The voltage signals which respectively drive the S, A and B conductors are time-sequenced bilevel voltages, preferably of signal magnitude from ground or 0 volts potential to about +200 volts (+V), in the embodiments disclosed in the herein referenced patent applications. In any particular display panel application the voltage +V will be determined by such parameters as inter-conductor spacing, glass panel dimensions, gas composition and gas channel construction, pressure, and other parameters. The respective S conductors are identified as 201, 202, . . . ; the respective A conductors are identified as 301, 302, . . . ; the respective B conductors are identified as 401, 402, . . . ; it being understood that the number of such conductor groupings is determined by the desired size of the display panel. A voltage signal applied to the S signal line will result in a simultaneous voltage energization of all S conductors 201, 202, . . . , and a voltage signal applied to the A and B conductors will similarly result in simultaneous energization of all related conductors. Gas panel illumination is caused by gaseous ignition between adjacent conductors, due to the relative voltages applied to each conductor, and to the respective electrical charges which have previously accumulated on the glass surface in gas channel 14 above the respective conductors. The accumulation of electrical charges on the glass surface is a phenomena known in the art and well-used to exploit the novel gaseous illumination characteristics for this type of device. The electric charge accumulation on the glass surface acts in a voltage-aiding or voltage-subtracting sense, depending upon the previous relative polarities of respective adjacent energized conductors. In order to achieve gaseous ignition, the sum of the voltages applied to the respective adjacent conductors and the effective voltages created by the accumulated surface charges must exceed a firing potential for the specific gas and pressure within gas channel 14. Initially there are no accumulated surface charges so the initial firing voltage must be supplied to the conductors themselves, but thereafter surface charges accumulate on the glass surfaces over at least one of the adjacent conductors to be activated, and this surface charge can be used in conjunction with a lower applied voltage to cause gas ignition. Since gaseous ignition occurs only in the region of gas channel 14 directly above and/or between adjacent conductors it is possible to control the illumination spot on the display screen. Further, since a region of ignition can be shifted to adjacent conductor pairs it is possible to move the illuminated spot across the screen by means of a series of time-sequenced voltage pulses applied to appropriate conductor combinations. In this manner data can be displayed on the display panel, moved across the panel, and erased by merely shifting the data entirely across the panel to the remote end. However, surface charges above respective conductors remain after ignition has ceased or has been shifted, and these accumulated voltage charges affect the relative ease or difficulty with which the next sequential ignition is created between any adjacent conductor pair. Accumulated surface charges tend to decay over time, thereby creating a voltage effect that is historically variable and may be detrimental to the reliable and repeatable operation of the display panel. For example, an accumulated surface charge several lines away from a conductor pair which is energized for gaseous ignition may be sufficiently high to also create gaseous ignition in the region where the surface charge has accumulated. This results in an unwanted ignition and display and degrades the character resolution of the panel. On the other hand, an accumulated surface charge in a reverse voltage sense may prevent gaseous ignition from occurring between conductors which are being activated for ignition, thereby creating a non-illuminated spot where one is desired. It is therefore extremely desirable to create a voltage-sequencing scheme which ensures that surface charge accumulation is also within controlled limits and of predetermined values so that gas cell ignition will occur only when and where it is desired.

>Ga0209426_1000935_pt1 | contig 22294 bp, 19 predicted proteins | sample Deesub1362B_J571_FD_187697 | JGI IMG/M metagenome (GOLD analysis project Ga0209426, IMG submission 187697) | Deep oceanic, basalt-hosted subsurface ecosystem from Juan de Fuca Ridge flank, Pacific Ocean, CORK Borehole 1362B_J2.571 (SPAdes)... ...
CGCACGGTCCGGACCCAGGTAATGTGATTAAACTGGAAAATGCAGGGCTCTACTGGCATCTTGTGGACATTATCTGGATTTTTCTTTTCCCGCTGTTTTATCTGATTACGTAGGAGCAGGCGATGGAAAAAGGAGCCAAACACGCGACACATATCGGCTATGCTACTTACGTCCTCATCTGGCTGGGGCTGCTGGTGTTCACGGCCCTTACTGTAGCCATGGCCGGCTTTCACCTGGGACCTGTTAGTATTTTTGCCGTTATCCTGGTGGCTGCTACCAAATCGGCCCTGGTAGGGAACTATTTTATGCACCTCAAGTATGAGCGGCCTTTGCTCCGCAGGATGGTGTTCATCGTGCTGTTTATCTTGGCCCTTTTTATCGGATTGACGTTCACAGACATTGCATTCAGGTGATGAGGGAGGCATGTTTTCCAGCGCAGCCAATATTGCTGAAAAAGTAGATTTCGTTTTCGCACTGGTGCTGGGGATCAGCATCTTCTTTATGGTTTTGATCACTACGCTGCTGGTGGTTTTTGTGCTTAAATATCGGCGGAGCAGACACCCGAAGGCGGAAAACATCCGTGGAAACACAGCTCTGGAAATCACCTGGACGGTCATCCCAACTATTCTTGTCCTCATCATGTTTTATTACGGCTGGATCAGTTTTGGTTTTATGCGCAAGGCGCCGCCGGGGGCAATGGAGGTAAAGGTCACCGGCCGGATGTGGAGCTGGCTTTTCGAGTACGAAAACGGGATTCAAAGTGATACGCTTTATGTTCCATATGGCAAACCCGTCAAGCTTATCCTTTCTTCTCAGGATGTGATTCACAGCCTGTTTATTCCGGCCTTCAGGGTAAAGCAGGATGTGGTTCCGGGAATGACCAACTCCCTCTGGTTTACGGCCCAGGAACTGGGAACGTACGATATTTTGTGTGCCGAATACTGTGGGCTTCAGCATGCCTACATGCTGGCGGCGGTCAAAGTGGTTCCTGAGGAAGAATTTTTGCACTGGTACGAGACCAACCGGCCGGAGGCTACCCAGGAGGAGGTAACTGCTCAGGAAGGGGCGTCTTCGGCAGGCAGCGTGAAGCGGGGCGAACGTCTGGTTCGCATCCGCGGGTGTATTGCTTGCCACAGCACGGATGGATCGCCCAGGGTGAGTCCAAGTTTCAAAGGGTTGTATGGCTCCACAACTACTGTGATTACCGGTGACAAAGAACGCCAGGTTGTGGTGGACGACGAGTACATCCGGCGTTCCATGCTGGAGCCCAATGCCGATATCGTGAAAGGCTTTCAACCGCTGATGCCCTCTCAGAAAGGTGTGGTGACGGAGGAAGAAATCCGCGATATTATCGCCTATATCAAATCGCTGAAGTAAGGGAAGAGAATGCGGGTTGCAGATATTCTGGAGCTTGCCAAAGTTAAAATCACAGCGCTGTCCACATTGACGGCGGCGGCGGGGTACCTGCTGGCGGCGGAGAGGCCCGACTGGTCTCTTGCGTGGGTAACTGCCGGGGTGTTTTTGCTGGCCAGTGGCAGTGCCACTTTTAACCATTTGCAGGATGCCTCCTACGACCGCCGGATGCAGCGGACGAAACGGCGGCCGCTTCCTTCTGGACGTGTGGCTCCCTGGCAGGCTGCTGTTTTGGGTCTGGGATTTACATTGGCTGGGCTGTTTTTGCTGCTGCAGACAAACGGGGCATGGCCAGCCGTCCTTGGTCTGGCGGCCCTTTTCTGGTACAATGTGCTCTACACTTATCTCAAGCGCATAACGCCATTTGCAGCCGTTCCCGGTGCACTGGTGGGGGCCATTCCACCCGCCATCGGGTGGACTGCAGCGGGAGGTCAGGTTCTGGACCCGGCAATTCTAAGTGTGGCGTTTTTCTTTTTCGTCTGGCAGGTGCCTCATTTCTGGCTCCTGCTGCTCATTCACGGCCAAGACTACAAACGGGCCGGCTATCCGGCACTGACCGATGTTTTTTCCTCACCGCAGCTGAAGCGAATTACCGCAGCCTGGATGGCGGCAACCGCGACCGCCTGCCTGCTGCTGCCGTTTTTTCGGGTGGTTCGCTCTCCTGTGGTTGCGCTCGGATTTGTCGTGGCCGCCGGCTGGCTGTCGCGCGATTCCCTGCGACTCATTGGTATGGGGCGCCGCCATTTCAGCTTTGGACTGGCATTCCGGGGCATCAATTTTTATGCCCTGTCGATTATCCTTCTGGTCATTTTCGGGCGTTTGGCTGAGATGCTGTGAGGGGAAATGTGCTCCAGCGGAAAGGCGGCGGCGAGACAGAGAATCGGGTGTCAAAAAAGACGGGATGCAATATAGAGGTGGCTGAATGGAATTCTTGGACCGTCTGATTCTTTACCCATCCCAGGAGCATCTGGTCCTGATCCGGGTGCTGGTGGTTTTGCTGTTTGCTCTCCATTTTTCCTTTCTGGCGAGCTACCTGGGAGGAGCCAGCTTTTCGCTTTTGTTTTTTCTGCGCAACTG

FIG. 2 illustrates a voltage timing diagram for energizing the respective S, A and B conductors according to the teachings of this invention. The voltage values are bi-level, traversing between ground or 0 volts potential and the +V value hereinbefore stated. The duration of each time increment is preferably 7 micro-seconds, a complete cycle therefore requiring 9 time increments or 63 microseconds. The timing sequence of FIG. 2 is activated by state of the art circuits which may be readily designed to provide the voltage signals at the times indicated. The S timing signals are simultaneously applied to all S conductors, and the A and B timing signals are similarly simultaneously applied to their respective A and B conductors. The relative timing sequence ensures that signal activation occurs to create gaseous ignition between an S - A conductor pair, an A - B conductor pair, or a B - S conductor pair during each of the timing increments. The application of these signals to the conductors illustrated in FIG. 1 provides a unique and novel shifting of the gaseous ignition from adjacent conductor pairs in the forward and reverse direction in a manner to ensure always that the next subsequent conductor pair has an accumulated surface charge of predetermined and known magnitude and polarity. Since the magnitude and polarity of the next subsequent conductor surface charge is known it is possible to safely and reliably energize appropriate conductors with a +V voltage signal without fear of losing a desired ignition point or creating a spurious ignition point elsewhere on the display panel.